Shakespearean Negotiations: The Circulation of Social Energy in Renaissance England
by Stephen Greenblatt. (The New Historicism: Studies in Cultural Poetics, 4)
University of California Press, 205 pp., $20.00
Exciting new developments in the last few years have changed the face of Shakespeare studies, more suddenly than ever before. Traditional assumptions about Shakespeare’s language, ideology, text, etc., have been questioned, often successfully, and good anthologies of this very recent criticism are already available. A new book by Stephen Greenblatt, the author of Renaissance Self-Fashioning and one of the leading figures of the latest Shakespeare revolution, is an important event.
The book, as subtle and learned as we have come to expect from Mr. Greenblatt, is not easy to read, so I begin with a brief description. After an introductory essay on “the circulation of social energy,” where he defines his general approach, Mr. Greenblatt has four chapters on one or more of Shakespeare’s plays reinterpreted according to “the new historicism.” The plays that receive most attention are Parts 1 and 2 of Henry IV and Henry V, Twelfth Night, King Lear, Measure for Measure, and The Tempest.
Each chapter starts with an anecdote culled from Renaissance scientific works, sermons, colonialists’ tales—a case history, which is analyzed brilliantly, revealing implications that less expert readers might well have missed. The anecdote illustrates how Renaissance governments and their agents controlled political or cultural minorities, and Shakespeare’s plays of course dramatized similar problems. The anecdote seems to be an essential feature of “the new historicism,” anchoring the plays and their problems in something solidly “historical,” but from these anecdotes to the plays is a big step, and sometimes we get there without quite knowing how. Mr. Greenblatt refers to “linkages,” and describes the anecdotes “as part of the particular and contingent discourse out of which historically specific subjects were fashioned, represented, and communally incorporated.”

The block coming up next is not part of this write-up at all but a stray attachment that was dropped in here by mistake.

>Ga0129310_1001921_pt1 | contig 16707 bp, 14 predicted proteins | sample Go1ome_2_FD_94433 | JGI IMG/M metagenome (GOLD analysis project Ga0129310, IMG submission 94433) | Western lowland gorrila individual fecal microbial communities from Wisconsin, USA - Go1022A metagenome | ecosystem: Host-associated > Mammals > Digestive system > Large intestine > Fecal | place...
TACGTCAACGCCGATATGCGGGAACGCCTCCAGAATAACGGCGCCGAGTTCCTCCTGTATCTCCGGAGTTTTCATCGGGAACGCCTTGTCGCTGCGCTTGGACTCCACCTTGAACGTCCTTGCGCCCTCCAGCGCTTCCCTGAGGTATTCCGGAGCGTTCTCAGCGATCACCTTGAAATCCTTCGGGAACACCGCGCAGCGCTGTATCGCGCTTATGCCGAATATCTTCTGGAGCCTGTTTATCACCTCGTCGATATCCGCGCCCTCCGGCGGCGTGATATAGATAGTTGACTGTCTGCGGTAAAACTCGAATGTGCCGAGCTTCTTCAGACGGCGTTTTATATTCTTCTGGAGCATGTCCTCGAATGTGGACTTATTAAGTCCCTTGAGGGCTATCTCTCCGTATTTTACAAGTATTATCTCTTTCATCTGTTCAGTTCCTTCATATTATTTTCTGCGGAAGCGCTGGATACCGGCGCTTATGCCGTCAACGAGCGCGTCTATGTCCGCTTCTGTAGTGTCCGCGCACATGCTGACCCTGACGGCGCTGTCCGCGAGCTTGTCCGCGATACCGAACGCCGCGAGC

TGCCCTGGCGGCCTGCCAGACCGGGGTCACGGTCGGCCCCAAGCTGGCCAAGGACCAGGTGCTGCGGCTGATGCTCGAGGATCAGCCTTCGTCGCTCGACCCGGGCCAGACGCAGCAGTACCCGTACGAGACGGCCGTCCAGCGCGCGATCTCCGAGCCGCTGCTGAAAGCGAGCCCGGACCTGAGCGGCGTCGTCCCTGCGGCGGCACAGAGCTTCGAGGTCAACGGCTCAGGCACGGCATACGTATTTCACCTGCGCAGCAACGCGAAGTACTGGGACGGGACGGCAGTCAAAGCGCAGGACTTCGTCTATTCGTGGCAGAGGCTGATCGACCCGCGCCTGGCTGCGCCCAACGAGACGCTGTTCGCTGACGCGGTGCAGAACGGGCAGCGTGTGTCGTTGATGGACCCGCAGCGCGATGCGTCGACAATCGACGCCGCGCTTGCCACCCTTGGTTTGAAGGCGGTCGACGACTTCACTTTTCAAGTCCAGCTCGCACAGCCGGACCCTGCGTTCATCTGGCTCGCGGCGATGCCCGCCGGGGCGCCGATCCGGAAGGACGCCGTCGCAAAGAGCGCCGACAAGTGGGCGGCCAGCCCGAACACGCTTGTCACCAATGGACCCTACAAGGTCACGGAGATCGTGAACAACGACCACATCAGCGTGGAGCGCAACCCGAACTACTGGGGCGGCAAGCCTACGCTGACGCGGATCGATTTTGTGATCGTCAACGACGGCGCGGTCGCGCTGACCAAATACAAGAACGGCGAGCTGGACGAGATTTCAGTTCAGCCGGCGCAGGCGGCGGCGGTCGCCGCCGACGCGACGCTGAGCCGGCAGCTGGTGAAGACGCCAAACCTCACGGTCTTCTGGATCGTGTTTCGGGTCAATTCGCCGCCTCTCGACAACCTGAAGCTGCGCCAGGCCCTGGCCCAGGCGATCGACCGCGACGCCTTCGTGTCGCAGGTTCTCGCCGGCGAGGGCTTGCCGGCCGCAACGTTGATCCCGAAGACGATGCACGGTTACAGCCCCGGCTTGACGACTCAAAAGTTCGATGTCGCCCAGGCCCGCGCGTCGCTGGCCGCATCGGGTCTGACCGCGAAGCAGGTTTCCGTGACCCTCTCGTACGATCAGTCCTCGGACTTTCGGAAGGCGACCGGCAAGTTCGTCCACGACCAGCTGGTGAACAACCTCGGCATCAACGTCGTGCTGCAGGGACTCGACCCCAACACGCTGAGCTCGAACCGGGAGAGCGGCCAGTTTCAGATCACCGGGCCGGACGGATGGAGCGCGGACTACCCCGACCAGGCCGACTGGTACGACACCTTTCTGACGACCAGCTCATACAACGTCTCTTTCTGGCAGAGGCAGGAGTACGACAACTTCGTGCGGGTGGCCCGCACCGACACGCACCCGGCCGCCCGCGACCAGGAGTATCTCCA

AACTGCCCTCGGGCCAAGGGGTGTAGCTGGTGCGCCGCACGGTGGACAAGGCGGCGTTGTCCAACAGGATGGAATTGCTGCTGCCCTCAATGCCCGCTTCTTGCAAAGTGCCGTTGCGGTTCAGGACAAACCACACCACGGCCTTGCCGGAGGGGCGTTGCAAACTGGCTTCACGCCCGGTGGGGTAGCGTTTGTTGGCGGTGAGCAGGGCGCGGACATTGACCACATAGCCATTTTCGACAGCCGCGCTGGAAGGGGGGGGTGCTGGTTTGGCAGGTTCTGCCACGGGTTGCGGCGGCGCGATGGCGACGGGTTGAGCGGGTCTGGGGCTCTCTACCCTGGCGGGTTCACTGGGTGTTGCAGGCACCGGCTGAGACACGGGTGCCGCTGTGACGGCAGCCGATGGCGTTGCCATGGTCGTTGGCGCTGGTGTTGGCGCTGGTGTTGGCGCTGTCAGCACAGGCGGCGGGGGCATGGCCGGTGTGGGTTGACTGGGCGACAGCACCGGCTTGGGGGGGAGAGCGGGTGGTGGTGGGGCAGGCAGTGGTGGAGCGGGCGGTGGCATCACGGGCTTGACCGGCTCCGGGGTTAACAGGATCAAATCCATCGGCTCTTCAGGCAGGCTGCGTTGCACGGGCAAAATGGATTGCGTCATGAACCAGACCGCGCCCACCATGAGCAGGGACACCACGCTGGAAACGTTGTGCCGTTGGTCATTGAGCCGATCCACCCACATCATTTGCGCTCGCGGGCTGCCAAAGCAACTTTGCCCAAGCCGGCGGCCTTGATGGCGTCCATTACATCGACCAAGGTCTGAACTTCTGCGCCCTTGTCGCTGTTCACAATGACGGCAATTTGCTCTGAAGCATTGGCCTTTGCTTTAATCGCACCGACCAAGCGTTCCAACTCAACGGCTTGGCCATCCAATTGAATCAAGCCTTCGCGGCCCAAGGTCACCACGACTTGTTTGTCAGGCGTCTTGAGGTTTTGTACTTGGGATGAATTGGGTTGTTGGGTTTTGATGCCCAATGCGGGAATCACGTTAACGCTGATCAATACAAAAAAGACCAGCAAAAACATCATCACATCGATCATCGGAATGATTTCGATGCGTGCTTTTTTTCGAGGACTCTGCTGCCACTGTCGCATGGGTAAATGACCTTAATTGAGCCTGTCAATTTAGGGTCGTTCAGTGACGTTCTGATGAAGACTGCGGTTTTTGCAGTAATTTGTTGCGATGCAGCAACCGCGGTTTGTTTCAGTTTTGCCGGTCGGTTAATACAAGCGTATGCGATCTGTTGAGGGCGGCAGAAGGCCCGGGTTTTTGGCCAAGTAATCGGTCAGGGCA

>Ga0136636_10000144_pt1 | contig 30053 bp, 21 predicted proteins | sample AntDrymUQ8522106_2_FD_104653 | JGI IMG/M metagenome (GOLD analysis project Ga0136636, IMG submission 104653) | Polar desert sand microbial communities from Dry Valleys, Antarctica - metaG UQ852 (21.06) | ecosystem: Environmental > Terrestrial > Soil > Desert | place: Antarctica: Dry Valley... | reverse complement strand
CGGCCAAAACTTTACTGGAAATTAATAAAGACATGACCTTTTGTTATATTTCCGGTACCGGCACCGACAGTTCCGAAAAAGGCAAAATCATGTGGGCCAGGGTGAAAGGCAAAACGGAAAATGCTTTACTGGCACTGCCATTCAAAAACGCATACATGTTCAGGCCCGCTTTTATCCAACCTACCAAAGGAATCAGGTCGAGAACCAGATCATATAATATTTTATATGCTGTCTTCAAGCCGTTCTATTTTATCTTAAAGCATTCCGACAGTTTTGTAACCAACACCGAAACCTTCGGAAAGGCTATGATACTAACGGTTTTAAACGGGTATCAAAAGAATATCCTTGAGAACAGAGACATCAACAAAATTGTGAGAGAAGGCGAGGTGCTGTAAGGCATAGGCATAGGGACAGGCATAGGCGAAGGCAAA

Chapter three (“Fiction and Friction”) may serve as an example. “In September 1580, as he passed through a small French town on his way to Switzerland and Italy, Montaigne was told an unusual story”—of a girl who dressed up as a male, moved to a different place, and set up as a weaver. The weaver fell in love with a woman, and married her. “The couple lived together for four or five months, to the wife’s satisfaction, ‘so they say.’ ” But the transvestite was recognized and brought to justice, and “was hanged for using illicit devices to supply her defect in sex.” “I begin with this story,” says Mr. Greenblatt (how seriously?), “because in Twelfth Night Shakespeare almost, but not quite, retells it.”
The anecdote is meant to throw light on the play’s treatment of sexual identity. “I would suggest that Twelfth Night may not finally bring home to us the fundamental distinction between men and women; not only may the distinction be blurred, but the home to which it is supposed to be brought may seem less securely ours, less cozy and familiar, than we have come to expect.”
In Twelfth Night, Mr. Greenblatt argues, “events pursue their natural curve, the curve that assures the proper mating of man and …